The Prince & Me
Directed by Martha Coolidge. Starring Julia Stiles, Luke Mably, Ben Miller, James Fox, Miranda Richardson, Alberta Watson, John Bourgeois. (2004, PG, 110 min.)
REVIEWED By Kimberley Jones, Fri., April 9, 2004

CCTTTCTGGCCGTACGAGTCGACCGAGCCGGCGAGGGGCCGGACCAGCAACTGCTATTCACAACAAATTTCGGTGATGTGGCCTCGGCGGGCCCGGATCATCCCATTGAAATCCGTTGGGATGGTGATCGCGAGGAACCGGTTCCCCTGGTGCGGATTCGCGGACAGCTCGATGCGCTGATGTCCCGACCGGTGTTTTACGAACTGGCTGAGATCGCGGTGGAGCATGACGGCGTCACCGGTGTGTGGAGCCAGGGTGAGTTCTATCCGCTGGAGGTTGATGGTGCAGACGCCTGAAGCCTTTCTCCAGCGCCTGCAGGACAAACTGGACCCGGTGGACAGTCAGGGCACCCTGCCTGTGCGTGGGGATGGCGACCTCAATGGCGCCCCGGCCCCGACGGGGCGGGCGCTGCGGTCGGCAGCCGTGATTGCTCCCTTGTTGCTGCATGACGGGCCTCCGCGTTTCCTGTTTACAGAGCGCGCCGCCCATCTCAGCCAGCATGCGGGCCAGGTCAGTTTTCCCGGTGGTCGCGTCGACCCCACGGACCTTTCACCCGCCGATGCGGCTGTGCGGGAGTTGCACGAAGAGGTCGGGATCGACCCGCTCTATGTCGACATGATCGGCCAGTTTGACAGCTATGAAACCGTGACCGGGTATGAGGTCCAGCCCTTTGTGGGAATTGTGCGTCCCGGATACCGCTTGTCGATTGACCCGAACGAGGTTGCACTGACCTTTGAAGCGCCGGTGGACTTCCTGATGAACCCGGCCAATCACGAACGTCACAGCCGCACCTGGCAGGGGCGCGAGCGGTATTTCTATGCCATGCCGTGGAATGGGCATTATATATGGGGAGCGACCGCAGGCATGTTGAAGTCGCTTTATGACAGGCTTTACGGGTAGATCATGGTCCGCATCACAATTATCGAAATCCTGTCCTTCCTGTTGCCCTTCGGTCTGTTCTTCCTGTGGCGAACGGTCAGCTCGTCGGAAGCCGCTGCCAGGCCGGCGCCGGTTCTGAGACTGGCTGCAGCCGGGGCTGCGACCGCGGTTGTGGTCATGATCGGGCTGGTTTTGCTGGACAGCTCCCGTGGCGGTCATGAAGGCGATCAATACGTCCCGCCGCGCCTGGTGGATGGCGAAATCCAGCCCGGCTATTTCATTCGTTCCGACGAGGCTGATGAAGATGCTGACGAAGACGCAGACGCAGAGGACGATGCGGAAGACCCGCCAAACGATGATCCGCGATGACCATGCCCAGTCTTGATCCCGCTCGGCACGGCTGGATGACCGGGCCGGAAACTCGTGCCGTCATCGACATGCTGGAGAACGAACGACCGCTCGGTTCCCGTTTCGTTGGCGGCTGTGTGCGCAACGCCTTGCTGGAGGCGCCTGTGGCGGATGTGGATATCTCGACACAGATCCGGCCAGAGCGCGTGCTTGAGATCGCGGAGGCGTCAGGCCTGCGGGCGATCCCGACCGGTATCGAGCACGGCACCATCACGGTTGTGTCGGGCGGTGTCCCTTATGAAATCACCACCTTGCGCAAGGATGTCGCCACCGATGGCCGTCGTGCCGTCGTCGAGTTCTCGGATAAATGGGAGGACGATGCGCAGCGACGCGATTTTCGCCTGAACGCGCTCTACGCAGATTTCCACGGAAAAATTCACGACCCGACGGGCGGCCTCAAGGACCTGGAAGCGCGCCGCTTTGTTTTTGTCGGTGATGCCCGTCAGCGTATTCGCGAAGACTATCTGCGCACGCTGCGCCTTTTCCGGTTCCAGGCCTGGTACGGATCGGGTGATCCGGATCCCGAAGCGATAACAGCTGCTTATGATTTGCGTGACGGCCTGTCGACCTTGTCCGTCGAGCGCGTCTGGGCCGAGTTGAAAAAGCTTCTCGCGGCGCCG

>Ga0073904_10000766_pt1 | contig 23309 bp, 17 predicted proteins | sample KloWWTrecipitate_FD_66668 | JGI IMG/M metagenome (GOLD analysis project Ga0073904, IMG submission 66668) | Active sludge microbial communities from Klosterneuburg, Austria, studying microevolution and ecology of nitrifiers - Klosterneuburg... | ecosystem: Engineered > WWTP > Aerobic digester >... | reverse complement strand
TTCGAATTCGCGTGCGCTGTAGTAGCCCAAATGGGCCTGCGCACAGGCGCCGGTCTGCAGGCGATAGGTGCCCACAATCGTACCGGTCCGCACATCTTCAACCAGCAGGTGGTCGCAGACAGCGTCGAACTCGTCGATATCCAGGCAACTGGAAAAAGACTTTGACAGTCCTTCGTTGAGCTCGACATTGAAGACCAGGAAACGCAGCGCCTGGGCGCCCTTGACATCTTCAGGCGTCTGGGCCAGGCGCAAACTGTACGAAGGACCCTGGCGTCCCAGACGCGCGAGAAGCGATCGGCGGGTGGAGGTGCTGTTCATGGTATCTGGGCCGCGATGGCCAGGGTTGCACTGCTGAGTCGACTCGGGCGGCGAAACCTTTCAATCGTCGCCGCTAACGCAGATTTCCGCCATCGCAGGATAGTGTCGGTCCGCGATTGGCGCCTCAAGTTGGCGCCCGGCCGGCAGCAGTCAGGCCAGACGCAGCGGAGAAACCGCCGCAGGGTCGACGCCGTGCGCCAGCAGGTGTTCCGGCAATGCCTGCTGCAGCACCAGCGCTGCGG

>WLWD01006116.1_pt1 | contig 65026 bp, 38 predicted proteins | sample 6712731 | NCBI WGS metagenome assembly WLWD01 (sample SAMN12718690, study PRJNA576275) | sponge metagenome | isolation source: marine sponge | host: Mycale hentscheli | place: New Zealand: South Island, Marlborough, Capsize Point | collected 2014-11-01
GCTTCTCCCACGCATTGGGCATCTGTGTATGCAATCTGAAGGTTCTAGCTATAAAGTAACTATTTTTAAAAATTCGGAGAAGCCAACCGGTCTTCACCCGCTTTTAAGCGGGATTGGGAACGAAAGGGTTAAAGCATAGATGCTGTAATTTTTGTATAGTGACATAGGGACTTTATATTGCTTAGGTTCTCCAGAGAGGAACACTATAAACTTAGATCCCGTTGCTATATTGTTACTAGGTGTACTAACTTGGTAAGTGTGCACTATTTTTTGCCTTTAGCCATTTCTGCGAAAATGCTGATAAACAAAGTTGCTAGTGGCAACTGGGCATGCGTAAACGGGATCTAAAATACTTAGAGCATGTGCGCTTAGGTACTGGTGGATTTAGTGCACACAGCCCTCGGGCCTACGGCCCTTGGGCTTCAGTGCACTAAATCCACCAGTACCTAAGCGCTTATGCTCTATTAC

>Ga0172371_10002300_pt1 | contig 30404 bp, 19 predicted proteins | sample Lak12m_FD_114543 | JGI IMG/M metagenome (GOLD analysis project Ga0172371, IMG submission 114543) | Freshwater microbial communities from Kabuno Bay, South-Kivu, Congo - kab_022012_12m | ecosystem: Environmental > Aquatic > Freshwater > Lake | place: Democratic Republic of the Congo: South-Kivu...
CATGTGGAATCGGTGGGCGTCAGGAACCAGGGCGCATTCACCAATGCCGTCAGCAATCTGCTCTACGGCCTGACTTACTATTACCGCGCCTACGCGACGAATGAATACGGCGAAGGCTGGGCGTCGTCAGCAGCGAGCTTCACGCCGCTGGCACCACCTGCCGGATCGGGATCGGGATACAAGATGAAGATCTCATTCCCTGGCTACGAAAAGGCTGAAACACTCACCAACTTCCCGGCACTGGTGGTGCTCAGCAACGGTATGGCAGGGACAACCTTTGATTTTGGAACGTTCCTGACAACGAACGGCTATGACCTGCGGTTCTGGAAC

The trouble with retooling fairy tales to jibe with our more enlightened times is that too often the fun gets stripped along with the offensive parts. No glass slipper in this sourpuss spin on Cinderella, but rather sturdy work boots for Wisconsin farm girl Paige Morgan (Stiles), who has eyes only for admittance to medical school. Paige, in her last year at the University of Wisconsin, can’t be bothered with any romantic tomfoolery; on the other hand, sex is the only thing Danish exchange student Eddie Williams (Mably) has on his mind. Eddie is actually European playboy Edvard, the Crown Prince of Denmark; weary of the indefatigable paparazzi and his disapproving parents, Eddie decides to enroll incognito at the university. As reluctant lab partners, Paige and Eddie initially clash but eventually warm up to each other in a leisurely courtship that includes Shakespearean wooing and a riding-mower grand prix. Hackneyed to its core, The Prince & Me coasts on the chemistry between its leads, an uncharacteristically unstiff Stiles (who’s always had a bit of the princess about her, but modified by "ice") and the easy-on-the-eyes Mably. But then the big secret – of Eddie’s real background – is let out of the bag, and The Prince & Me fires up its engine like it’s just entered the plot-point lightning round. Breakups, make-ups, proposals, and the promise of becoming the next queen of Denmark unspool in laughably quick succession; less laughable is the beating the film’s sense of humor gets … and that’s where the dour moralizing comes in. As Paige blows out the door on her way to Denmark, her med school acceptance letter falls menacingly to the ground. According to the film’s killjoy logic, a decision will have to be made between the path she has always wanted, med school, and the path now thrust before her, the royal we. The film lectures, in short, that you can’t have your cake and eat it, too. (And yet: You’ve just been crowned the new queen of Denmark. Isn’t that exactly that type of situation in which one gets to eat it too?) The message – that no young woman should give up her dreams for the sake of a guy – is well-intentioned, but come on already: If the modern gal has anything up on Cinderella, it’s that she knows she can have it all and doesn’t have to make these silly either/or decisions. Ineffectually straddling feminism and the wish-fulfillment fantasy, The Prince & Me doesn’t do justice to either. Its target audience – and our sensible farm girl Paige – deserve better.